Learn the Link: Obesity and Heart Health

SILVER SPRING, Md., Feb. 1, 2019 /PRNewswire/ -- While many Americans may be thinking about purchasing chocolates and flowers for a loved one in February, the prevalence of obesity among adults worldwide continues to rise and can pose risk factors for heart health. To help combat this ongoing problem, The Obesity Society (TOS) is recognizing American Heart Month.

The Obesity Society Logo. (PRNewsFoto/The Obesity Society) (PRNewsfoto/The Obesity Society)

The proportion of adults across the globe who were overweight or obese from 1980–2013 increased from 28.8 percent to 36.9 percent among males and from 29.8 percent to 38.0 percent among females, according to the American Heart Association (AHA).

"Obesity is a serious risk factor in regards to heart health," said TOS President Steven B. Heymsfield, MD, FTOS, professor and director of the Metabolism and Body Composition Laboratory at the Pennington Biomedical Research Center in Baton Rouge, La. "It's critical that we collaborate with the American Heart Association to increase awareness of this important connection to help individuals manage their weight and live a healthy lifestyle."

Jamy D. Ard, MD, FTOS, member of TOS Council, professor of epidemiology and prevention at Wake Forest School of Medicine and co-director of the Weight Management Center at Wake Forest Baptist Health in Winston-Salem, NC, explained that "small amounts of weight loss can have dramatic impacts on risk factors that determine how healthy your heart is. If you are overweight at 200 pounds, losing 10–20 pounds can improve blood pressure, blood glucose readings, cholesterol levels and other factors that can negatively affect your heart."

"The link between obesity and heart health is multi-faceted," said AHA Chief Medical Officer for Prevention Eduardo Sanchez, MD, MPH, FAAFP. "Obesity can contribute to elevated blood pressure and diabetes, and can lead to enlargement and compromised functioning of the heart. We encourage all individuals to get more physical activity and eat a healthy diet rich in fruits and vegetables to improve cardiovascular health and help improve heart disease. We encourage persons with obesity to connect with their doctors to address their heart health."

TOS is planning activities and will provide resources for its staff, members and the public to help promote American Heart Month.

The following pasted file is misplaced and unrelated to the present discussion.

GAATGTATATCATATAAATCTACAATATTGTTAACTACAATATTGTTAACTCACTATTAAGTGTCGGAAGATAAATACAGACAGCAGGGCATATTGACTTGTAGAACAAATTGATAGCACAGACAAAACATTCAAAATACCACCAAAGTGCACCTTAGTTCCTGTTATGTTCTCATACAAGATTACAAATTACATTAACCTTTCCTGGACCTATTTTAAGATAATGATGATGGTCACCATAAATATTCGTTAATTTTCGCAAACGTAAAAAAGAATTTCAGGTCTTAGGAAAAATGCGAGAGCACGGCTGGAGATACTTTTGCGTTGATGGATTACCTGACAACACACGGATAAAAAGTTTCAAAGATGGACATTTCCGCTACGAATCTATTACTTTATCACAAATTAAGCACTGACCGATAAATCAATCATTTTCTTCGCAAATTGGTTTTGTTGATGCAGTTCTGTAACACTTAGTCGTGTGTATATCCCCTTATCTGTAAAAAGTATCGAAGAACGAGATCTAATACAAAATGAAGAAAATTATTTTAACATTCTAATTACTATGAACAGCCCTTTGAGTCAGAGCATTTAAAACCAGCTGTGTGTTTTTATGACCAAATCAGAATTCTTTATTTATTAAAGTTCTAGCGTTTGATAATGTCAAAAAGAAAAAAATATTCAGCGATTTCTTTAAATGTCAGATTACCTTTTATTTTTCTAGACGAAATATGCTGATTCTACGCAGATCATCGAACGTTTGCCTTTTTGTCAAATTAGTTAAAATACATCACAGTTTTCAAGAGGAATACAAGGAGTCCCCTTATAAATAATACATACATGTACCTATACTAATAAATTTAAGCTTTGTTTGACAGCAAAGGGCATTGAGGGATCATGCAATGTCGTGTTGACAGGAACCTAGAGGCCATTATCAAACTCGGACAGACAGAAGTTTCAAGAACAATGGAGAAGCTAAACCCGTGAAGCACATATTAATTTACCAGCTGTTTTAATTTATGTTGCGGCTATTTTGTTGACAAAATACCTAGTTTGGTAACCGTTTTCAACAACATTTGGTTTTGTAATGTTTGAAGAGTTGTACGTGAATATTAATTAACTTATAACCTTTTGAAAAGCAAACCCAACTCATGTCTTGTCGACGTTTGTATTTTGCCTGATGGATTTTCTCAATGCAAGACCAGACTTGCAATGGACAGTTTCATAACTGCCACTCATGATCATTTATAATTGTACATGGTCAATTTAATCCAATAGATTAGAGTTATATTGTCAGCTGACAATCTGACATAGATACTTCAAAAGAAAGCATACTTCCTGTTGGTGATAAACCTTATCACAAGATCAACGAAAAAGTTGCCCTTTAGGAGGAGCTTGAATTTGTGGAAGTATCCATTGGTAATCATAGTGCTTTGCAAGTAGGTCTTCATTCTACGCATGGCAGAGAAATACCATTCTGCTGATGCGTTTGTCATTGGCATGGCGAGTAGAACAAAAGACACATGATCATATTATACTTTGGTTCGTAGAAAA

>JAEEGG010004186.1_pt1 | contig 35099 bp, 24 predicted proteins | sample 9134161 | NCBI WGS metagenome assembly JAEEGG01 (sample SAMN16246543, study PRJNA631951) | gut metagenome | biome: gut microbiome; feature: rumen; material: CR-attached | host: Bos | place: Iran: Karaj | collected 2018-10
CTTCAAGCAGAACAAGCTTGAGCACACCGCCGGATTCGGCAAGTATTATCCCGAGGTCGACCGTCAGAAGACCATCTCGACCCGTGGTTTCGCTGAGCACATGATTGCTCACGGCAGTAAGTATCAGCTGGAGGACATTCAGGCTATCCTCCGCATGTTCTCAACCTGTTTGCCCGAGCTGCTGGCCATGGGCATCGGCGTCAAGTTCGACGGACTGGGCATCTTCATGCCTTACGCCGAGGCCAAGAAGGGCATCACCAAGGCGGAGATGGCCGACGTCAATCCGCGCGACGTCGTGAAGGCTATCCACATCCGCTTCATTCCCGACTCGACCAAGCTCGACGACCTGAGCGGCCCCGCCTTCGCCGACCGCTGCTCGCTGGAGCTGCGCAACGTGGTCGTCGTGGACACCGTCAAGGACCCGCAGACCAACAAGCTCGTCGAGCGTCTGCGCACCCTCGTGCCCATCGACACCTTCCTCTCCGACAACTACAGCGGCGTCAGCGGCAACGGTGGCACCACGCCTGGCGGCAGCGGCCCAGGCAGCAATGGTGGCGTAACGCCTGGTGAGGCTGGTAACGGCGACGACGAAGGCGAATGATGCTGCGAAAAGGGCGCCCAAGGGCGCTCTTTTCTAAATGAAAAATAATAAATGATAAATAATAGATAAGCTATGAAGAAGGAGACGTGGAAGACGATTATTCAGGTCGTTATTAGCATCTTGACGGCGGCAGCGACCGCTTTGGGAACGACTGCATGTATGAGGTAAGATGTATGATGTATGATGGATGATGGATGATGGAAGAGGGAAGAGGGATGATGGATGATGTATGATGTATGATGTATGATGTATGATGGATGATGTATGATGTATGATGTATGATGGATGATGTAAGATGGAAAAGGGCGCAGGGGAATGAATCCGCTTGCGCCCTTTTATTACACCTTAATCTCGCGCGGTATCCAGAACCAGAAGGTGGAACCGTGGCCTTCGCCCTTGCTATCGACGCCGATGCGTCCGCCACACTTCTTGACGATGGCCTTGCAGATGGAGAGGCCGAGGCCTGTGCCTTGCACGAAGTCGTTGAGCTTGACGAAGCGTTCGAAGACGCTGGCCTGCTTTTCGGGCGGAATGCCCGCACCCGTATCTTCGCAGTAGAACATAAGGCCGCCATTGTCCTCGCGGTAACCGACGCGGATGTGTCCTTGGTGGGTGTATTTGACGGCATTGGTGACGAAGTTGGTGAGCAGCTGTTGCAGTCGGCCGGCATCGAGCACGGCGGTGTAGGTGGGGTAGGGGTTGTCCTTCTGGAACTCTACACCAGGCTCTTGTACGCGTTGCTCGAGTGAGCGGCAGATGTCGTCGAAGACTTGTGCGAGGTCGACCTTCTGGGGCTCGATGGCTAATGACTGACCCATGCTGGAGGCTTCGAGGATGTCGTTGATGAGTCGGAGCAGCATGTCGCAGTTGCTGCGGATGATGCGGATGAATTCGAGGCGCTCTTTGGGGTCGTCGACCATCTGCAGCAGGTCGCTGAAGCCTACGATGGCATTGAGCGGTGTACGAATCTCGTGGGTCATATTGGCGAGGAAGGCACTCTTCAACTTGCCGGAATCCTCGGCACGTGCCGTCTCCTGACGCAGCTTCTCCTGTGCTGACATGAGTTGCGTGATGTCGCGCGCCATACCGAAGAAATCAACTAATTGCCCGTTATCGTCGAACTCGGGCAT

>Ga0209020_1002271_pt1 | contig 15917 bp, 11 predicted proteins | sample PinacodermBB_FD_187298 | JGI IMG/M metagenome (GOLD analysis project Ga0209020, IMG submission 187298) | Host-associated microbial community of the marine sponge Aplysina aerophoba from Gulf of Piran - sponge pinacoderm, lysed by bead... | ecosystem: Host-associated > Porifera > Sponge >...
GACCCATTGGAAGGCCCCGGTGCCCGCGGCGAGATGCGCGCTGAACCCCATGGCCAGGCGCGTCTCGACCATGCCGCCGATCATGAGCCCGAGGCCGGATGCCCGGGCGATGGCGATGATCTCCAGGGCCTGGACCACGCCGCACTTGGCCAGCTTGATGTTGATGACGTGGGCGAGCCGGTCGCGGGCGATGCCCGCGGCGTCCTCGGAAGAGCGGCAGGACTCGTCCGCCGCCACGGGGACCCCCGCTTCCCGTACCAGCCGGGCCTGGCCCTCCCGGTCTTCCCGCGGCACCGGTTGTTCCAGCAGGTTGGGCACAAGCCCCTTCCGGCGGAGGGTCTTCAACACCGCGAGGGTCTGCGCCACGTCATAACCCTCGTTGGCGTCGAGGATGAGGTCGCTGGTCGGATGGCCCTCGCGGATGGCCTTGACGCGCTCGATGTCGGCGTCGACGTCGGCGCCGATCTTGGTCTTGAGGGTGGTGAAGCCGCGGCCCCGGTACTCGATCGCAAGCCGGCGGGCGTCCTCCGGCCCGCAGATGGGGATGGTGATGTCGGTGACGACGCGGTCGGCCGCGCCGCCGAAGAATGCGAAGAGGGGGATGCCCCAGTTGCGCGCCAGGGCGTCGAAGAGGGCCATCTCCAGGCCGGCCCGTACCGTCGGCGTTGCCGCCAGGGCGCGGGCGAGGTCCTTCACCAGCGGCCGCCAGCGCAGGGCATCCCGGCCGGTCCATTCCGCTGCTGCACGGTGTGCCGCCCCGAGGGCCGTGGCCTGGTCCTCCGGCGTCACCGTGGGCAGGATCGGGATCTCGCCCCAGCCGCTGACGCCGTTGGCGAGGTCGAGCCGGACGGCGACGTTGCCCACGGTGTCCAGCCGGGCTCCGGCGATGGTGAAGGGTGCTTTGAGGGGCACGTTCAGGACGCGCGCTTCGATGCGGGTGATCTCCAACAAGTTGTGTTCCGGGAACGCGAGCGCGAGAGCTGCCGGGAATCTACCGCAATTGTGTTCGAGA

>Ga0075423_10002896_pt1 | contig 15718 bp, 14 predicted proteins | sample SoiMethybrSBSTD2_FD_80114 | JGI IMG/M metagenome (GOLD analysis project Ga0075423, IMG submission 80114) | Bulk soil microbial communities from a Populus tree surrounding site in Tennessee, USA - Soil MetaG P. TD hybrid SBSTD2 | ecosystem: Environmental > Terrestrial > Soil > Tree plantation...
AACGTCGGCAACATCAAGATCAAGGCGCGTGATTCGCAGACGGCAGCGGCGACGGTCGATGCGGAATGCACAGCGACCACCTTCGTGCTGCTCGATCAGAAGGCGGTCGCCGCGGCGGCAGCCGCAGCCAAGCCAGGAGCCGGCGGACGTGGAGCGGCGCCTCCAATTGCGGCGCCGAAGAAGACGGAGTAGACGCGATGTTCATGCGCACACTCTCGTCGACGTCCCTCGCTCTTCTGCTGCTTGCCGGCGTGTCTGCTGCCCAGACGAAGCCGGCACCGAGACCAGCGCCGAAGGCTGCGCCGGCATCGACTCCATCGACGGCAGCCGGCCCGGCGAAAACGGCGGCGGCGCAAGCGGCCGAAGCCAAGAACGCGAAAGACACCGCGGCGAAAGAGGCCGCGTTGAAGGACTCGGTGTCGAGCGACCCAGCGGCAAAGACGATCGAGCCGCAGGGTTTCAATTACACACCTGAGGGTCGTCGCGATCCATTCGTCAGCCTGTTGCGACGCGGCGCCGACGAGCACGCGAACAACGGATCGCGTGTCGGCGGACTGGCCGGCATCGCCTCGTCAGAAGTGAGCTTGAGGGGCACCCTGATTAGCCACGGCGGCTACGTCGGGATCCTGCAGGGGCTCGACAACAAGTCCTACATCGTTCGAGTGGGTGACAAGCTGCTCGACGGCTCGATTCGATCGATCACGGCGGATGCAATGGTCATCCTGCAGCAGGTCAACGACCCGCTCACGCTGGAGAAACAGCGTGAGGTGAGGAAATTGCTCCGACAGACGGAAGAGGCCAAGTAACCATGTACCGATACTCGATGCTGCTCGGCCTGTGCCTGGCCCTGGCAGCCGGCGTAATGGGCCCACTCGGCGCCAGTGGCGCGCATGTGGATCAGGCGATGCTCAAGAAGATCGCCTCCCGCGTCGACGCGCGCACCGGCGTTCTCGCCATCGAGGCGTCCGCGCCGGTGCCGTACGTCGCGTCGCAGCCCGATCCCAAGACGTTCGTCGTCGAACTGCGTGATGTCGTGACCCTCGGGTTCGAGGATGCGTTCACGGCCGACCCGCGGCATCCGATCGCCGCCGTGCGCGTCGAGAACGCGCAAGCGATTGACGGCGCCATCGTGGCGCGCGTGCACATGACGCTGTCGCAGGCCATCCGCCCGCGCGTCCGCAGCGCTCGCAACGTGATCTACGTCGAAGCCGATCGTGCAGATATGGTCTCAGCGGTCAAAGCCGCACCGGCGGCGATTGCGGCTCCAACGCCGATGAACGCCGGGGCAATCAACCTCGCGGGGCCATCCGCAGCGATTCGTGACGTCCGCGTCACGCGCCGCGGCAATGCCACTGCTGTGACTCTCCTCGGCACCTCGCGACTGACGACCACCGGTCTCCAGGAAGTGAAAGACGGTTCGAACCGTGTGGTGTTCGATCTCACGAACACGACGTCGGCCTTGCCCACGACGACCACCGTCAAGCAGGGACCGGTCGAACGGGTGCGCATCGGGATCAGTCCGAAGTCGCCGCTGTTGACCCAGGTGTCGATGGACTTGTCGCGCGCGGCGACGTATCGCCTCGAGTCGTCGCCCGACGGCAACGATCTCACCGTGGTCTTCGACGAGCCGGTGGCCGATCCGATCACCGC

On Feb. 1, TOS staff will participate in National Wear Red Day®, an annual event to raise awareness about cardiovascular disease and help save lives.

TOS will provide free access to select research articles discussing the connection between obesity and heart health from its official journal Obesity.  The Society's social media channels will feature posts and tweets throughout the month of February to help raise awareness and educate the public.

Ard suggests finding a weight management specialist or team that can develop a treatment plan to optimize results for those individuals who are looking to enhance their heart health by improving their weight management. "A specialized provider or team can give you access to tools and specialized treatment plans that can improve your chances for long-term success and a healthy heart."

To learn more about American Heart Month, visit the websites of the AHA and the U.S. Department of Health and Human Services healthfinder.

The Obesity Society (TOS) is the leading organization of scientists and health professionals devoted to understanding and reversing the epidemic of obesity and its adverse health, economic and societal effects. Combining the perspective of physicians and other clinicians, scientists, policymakers and patients, TOS promotes innovative research, education, and evidence-based clinical care to improve the health and well-being of all people with obesity. For more information, visit www.obesity.org and connect with us on Facebook, Twitter and LinkedIn.

Kristin D. Collins
Director of Communications
The Obesity Society


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SOURCE The Obesity Society

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